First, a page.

Learning how to live stream on Twitch, Facebook, Mixer, or YouTube is easier than ever! This tutorial is going to get you up and running fast, covering the basics. While we won’t be setting up a new animated overlay or installing the best donation alerts you can find, we’ll make sure you can start your first stream with confidence.

How do I start streaming?

To start, you need to first join a streaming platform. And if you’ve come this far, you might have heard of Twitch.tv. Twitch is a platform from where anybody can broadcast or view streams; from video-games, chat shows, or even live music performances, there’s a lot of variety to choose from and to delve into, both as a viewer and creator of content.

Twitch isn’t the only platform out there, but we feel it’s the best place to start.

While originally it was intended for gamers, it’s evolved into a platform that showcases IRL streamers, chess players, sports, and so much more.

Set up your Twitch.tv Account

  1. Head over to Twitch.tv and click the Sign Up button in the upper right hand corner
  2. In the new window, fill out this information and continue
  3. Enter in your 6-digit code that was sent to the email address you provided and hit Submit, you can also click the Verify button in the email as well
  4. Twitch will want to figure you out a little, feel free to choose some interests: this can be an array of categories or games, or streamers you know of already

Please Note that choosing streamers on this window will have you automatically follow them upon completing your three choices, if they are one of those choices.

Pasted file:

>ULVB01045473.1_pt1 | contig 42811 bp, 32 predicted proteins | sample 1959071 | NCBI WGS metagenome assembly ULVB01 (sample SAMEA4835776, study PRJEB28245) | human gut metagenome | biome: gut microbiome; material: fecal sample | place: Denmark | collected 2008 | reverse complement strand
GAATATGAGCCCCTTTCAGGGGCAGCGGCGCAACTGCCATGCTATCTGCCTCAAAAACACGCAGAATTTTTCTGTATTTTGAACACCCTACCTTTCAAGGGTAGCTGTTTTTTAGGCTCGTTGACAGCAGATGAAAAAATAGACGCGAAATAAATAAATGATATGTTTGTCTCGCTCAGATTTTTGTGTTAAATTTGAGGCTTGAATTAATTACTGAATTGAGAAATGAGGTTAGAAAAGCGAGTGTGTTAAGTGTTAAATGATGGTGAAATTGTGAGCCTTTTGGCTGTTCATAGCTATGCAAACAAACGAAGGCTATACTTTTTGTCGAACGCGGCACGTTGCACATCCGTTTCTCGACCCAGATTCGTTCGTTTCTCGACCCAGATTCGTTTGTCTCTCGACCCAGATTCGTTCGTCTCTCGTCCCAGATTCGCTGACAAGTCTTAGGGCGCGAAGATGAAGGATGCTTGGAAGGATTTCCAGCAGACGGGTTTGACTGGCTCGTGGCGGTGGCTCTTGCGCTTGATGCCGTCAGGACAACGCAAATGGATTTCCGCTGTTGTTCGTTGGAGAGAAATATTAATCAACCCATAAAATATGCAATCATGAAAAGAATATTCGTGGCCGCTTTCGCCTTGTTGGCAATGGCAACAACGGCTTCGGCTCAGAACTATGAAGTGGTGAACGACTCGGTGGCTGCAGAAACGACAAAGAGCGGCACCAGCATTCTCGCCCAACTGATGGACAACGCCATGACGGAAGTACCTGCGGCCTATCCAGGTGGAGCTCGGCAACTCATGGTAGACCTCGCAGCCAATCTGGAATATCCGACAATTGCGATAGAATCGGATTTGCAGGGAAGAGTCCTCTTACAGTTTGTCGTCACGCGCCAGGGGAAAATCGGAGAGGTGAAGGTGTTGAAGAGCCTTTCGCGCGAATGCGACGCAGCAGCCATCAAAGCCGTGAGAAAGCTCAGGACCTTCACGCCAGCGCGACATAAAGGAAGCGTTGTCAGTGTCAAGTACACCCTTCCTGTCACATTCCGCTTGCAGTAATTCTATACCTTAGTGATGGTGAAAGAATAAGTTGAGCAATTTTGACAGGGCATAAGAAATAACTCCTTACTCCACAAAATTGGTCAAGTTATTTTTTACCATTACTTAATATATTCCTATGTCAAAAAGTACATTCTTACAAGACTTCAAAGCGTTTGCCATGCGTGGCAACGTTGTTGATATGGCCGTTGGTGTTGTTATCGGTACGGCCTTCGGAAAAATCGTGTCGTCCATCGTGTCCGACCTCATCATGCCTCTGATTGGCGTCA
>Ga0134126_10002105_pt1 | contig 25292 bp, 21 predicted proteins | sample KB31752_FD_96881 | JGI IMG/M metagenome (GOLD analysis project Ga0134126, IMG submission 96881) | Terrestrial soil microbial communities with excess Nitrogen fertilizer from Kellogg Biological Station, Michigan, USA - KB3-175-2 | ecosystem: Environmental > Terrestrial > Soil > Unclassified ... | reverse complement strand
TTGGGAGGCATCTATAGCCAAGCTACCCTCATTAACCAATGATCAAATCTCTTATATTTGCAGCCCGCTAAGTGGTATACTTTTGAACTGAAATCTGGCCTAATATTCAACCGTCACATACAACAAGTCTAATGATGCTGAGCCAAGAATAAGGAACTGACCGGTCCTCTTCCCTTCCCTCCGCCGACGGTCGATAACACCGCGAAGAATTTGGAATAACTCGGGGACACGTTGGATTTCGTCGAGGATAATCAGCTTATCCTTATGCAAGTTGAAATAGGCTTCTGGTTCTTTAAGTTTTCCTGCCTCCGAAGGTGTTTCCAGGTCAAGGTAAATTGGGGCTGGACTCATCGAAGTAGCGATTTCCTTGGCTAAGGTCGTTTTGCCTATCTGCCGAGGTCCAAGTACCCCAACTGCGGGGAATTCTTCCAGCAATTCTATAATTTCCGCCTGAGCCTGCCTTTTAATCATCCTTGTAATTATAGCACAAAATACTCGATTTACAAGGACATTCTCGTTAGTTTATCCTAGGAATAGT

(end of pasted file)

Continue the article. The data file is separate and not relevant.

How to use OBS Studio with Twitch

Now that you’ve got your Twitch account, you need to know how you’ll send your stream to your channel on that account. To do so, let’s take a trip to OBSProject.com, where you can download a program called OBS Studio.

OBS Studio is a free and open source software for both video recording and live streaming, the latter being the one we’re interested in. There’s plenty of other streaming software to choose from, like Streamlabs OBS, XSplit, and OBS.Live. However, we recommend that you get started with OBS Studio.

You’ll use OBS Studio to connect your streaming information with your new Twitch account.

While it might feel a bit intimidating at first, OBS Studio is really easy to use if you take a bit of time to learn the layout of the program.

OBS Studio is free to use and can be used at a beginner or professional level.

Connecting OBS Studio to your Twitch account

  1. Download and install OBS Studio
  2. Click the Settings button towards the bottom right of OBS Studio
  3. Click Connect Account (recommended)
  4. Log into your Twitch account and enter in your 6-digit code
  5. Check Enable Bandwidth Test Mode > Apply > OK.
  6. You’ll see two floating windows left and right of your OBS Studio, don’t worry about those for now

From here, you’ll need to run the Auto-Configuartion Wizard in order to get the best recommended settings for your PC and internet connection. We wrote an entire article about getting the best bitrate for your stream, which takes a deeper dive into finding any bottlenecks with your system or internet bandwidth.

The easiest way to get started is using the option found in Tools > Auto-Configuration Wizard.

Be sure that Optimize for streaming, recording is secondary is selected. From here you can use the recommended settings, but if you have a lower-end machine you should first try a resolution of 720p with a frame rate of 30fps.

When Auto-Configuration Wizard has finished testing, it will have determined the estimated ideal settings for your computer, hit Apply Settings, we can always adjust these settings at a later time.


Adding audio to OBS Studio

In OBS Studio, click the Settings button again, but this time we’re going to head to the audio tab. In here, you will see a few sections, the one we want to focus on is the Devices section. For Desktop Audio select Default. Ideally this should be your Default Playback audio.

Obs Studio Audio